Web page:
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State v. Gregory M. Sahs, 2009AP2916-CR, District 1, 10/26/10, review granted 11/14/12

Voluntariness – Statements to Probation Officer

court of appeals decision (3-judge, not recommended for publication), supreme court review granted 11/14/12; for Sahs: Mark S. Rosen; BiC; Resp.

Sahs’ claim that his statements to his probation officer were given under compulsion is rejected, because the premise for the claim – a DOC form cautioning that he must reveal his activities else face probation revocation – wasn’t made part of the record:

¶8        The document that Sahs relies upon is not a part of the record.  Sahs did not offer the DOC form with his written statements into evidence at the motion hearing.  Therefore, we have nothing before us indicating that Sahs’s statements were ever written down, let alone compelled.  We will not “reweigh the evidence … but will search the record for evidence that supports findings the trial court made, not for findings it could have made but did not.”  Dickman v. Vollmer, 2007 WI App 141, ¶14, 303 Wis. 2d 241, 736 N.W.2d 202.  Neither party requested an evidentiary hearing and both parties determined that the trial court should make findings of fact based upon the briefs.  The trial court also noted that it did not have an affidavit before it, but rather was dealing only with Sahs’s assertions.  The trial court found Sahs’s statements on January 12, 2007, were not made in response to questions from Agent Krause. The trial court further noted that Sahs voluntarily called Agent Krause and made admissions to violating his probation rules at the outset of their meeting.  None of his admissions appear in the record on a DOC form.  “[W]hen an appellate record is incomplete in connection with an issue raised by the appellant, we must assume that the missing material supports the trial court’s ruling.”  Fiumefreddo v. McLean, 174 Wis. 2d 10, 27, 496 N.W.2d 226 (Ct. App. 1993).  There is evidence to support the trial court’s assessment of the facts and its resulting determination that Sahs’s statements were not compelled.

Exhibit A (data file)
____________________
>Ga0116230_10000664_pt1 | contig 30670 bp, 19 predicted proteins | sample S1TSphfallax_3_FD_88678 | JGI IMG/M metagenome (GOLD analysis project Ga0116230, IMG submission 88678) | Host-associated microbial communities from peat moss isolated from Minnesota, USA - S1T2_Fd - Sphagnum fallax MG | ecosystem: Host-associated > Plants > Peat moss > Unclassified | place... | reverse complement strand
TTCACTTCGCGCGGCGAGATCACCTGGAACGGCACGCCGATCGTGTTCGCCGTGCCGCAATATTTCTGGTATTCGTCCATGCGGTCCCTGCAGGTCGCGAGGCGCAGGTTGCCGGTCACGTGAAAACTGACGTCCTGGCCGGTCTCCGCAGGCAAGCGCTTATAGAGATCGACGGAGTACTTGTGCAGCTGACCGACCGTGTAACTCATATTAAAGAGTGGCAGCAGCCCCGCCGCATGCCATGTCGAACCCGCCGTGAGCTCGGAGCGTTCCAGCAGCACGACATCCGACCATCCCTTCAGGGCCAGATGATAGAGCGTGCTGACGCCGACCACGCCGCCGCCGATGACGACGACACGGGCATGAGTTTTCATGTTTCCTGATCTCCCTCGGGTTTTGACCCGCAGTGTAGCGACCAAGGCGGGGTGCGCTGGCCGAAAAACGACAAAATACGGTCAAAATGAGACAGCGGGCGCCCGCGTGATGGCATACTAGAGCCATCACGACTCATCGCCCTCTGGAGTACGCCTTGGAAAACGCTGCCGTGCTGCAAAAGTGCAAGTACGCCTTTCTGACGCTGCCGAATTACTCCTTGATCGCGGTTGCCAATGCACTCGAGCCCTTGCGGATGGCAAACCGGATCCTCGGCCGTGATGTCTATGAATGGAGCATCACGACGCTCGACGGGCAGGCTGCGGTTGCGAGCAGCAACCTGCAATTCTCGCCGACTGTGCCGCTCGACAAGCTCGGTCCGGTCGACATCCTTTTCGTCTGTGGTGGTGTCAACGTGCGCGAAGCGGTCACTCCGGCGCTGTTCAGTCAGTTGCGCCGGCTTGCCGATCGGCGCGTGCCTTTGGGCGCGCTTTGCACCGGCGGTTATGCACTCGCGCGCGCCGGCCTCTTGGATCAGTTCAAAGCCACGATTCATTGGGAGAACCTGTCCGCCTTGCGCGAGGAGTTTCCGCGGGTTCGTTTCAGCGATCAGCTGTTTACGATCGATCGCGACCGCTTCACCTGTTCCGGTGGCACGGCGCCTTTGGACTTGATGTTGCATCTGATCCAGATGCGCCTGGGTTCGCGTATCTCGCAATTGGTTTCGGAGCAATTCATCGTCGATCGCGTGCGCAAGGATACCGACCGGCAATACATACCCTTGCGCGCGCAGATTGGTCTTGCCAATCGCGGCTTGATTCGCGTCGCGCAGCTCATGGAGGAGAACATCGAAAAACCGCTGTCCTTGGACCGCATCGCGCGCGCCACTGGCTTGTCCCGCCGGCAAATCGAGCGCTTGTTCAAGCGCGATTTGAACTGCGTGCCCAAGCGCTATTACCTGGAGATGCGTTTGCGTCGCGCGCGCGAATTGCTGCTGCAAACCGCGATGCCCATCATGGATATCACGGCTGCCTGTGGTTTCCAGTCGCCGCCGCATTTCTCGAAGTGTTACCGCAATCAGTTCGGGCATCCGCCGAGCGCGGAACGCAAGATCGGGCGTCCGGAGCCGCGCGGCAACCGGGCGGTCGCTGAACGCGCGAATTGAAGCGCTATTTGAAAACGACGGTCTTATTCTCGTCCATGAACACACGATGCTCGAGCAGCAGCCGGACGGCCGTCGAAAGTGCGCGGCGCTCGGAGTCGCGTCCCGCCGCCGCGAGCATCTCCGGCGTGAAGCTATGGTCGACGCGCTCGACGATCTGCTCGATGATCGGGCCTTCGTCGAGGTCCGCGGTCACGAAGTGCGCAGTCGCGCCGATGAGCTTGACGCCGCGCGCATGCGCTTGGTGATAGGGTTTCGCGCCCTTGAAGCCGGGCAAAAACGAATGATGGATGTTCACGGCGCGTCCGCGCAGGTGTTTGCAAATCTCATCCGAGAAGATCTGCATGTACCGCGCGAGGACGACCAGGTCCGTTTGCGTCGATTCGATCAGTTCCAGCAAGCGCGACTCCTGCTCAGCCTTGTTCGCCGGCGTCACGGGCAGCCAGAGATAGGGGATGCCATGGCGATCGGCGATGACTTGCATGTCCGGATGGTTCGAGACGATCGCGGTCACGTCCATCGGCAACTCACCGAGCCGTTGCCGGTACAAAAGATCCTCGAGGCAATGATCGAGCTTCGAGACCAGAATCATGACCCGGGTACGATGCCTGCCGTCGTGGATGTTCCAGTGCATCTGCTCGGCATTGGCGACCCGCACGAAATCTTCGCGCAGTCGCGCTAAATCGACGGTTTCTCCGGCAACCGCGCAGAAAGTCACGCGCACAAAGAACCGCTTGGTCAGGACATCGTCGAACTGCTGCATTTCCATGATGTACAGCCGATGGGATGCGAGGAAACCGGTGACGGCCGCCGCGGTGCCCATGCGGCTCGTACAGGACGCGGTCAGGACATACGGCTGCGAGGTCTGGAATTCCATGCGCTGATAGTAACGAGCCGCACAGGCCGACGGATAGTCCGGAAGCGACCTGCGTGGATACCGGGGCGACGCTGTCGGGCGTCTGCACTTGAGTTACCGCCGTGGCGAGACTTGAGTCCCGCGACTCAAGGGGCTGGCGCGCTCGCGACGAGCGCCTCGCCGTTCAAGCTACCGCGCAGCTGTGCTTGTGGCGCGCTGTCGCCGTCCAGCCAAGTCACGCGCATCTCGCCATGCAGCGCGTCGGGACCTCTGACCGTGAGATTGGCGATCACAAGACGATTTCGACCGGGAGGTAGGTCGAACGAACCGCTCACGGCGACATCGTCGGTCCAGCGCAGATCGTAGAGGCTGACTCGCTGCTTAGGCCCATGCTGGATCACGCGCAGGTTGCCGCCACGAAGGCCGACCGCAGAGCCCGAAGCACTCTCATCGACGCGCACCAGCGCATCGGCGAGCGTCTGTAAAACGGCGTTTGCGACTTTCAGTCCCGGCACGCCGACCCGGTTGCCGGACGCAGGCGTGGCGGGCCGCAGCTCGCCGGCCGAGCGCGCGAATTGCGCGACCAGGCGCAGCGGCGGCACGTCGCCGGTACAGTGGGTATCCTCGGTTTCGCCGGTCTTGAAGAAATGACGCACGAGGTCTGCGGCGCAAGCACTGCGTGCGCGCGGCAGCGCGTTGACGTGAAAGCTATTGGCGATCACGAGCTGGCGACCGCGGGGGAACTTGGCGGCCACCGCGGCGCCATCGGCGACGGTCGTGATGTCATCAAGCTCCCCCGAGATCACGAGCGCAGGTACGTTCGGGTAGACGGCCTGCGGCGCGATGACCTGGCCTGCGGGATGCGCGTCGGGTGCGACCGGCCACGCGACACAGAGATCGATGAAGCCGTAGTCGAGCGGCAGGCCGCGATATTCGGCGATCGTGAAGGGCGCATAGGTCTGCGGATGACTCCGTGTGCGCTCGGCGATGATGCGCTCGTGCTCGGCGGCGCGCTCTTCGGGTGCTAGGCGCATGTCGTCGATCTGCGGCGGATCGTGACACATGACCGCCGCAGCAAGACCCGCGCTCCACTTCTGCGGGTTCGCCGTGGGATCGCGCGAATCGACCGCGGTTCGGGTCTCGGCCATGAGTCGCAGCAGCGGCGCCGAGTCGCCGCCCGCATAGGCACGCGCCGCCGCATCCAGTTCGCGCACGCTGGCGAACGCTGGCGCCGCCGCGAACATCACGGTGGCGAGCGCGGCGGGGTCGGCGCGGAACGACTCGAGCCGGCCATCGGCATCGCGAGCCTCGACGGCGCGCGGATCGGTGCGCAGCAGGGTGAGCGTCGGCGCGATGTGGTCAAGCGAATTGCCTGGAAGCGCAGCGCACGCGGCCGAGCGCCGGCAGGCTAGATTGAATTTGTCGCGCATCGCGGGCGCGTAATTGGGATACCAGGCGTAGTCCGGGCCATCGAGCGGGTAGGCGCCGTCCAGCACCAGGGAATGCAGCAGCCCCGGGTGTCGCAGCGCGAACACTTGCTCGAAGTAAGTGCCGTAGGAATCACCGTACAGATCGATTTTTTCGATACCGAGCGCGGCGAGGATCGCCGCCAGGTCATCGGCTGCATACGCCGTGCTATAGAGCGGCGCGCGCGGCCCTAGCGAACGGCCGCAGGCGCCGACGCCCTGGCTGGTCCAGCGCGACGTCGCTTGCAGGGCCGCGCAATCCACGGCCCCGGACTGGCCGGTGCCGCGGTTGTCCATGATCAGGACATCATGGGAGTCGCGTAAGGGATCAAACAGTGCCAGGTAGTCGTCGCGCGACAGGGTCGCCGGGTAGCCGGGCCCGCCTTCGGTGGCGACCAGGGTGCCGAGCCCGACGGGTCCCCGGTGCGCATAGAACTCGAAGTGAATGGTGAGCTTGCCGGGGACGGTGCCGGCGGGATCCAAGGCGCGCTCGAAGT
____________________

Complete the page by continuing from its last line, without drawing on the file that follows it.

The mere fact that someone under supervision is required to report truthfully to his p.o. is insufficient to establish compulsion. Rather, the question is whether the person was required to answer over a valid claim of privilege, ¶9, citing State v. Mark, 2006 WI 78, ¶25, 292 Wis. 2d 1, 718 N.W.2d 90. Nothing in this record indicates that Sahs was aware of the threat of revocation for failure to reveal his activities “at the time of his voluntary admissions,” therefore the facts don’t support compulsion to talk, ¶9.

The privilege, then, isn’t self-effectuating but must be asserted. At least, as a general matter; there is a “penalty exception,” 2006 WI 78, ¶27 n. 8, which recognizes that any answers given in the face of express or implied threats to revoke upon invoking the 5th are deemed compelled. Thus, as illustrated by Mark’s subsequent appeal after remand, the manifest presence of compulsion obviates the need for such an assertion, State v. Mark, 2008 WI App 44, ¶¶16-19 (clear warning of penalty for failing to talk – revocation – rendered Mark’s statements involuntary). Mark fell within that exception, Sahs apparently didn’t.

For somewhat more detailed discussion on operative principles, see post on State v. Ronnie L. Peebles.

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